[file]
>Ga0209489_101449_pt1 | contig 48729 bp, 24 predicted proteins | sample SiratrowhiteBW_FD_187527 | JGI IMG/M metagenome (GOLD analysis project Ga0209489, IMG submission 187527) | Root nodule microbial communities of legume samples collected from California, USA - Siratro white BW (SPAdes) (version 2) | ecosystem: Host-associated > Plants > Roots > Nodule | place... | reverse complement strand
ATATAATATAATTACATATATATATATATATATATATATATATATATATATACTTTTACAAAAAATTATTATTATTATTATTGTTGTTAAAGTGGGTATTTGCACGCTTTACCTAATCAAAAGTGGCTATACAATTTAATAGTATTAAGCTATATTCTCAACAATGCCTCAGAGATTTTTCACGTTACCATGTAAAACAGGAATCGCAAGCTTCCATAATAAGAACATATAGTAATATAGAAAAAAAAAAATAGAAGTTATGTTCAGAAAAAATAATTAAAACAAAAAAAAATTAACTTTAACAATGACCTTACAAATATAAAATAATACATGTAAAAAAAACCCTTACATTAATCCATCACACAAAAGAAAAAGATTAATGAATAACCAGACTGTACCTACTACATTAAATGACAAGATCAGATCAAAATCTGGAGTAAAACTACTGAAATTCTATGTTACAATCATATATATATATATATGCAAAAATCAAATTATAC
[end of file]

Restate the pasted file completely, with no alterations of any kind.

>Ga0209489_101449_pt1 | contig 48729 bp, 24 predicted proteins | sample SiratrowhiteBW_FD_187527 | JGI IMG/M metagenome (GOLD analysis project Ga0209489, IMG submission 187527) | Root nodule microbial communities of legume samples collected from California, USA - Siratro white BW (SPAdes) (version 2) | ecosystem: Host-associated > Plants > Roots > Nodule | place... | reverse complement strand
ATATAATATAATTACATATATATATATATATATATATATATATATATATATACTTTTACAAAAAATTATTATTATTATTATTGTTGTTAAAGTGGGTATTTGCACGCTTTACCTAATCAAAAGTGGCTATACAATTTAATAGTATTAAGCTATATTCTCAACAATGCCTCAGAGATTTTTCACGTTACCATGTAAAACAGGAATCGCAAGCTTCCATAATAAGAACATATAGTAATATAGAAAAAAAAAAATAGAAGTTATGTTCAGAAAAAATAATTAAAACAAAAAAAAATTAACTTTAACAATGACCTTACAAATATAAAATAATACATGTAAAAAAAACCCTTACATTAATCCATCACACAAAAGAAAAAGATTAATGAATAACCAGACTGTACCTACTACATTAAATGACAAGATCAGATCAAAATCTGGAGTAAAACTACTGAAATTCTATGTTACAATCATATATATATATATATGCAAAAATCAAATTATAC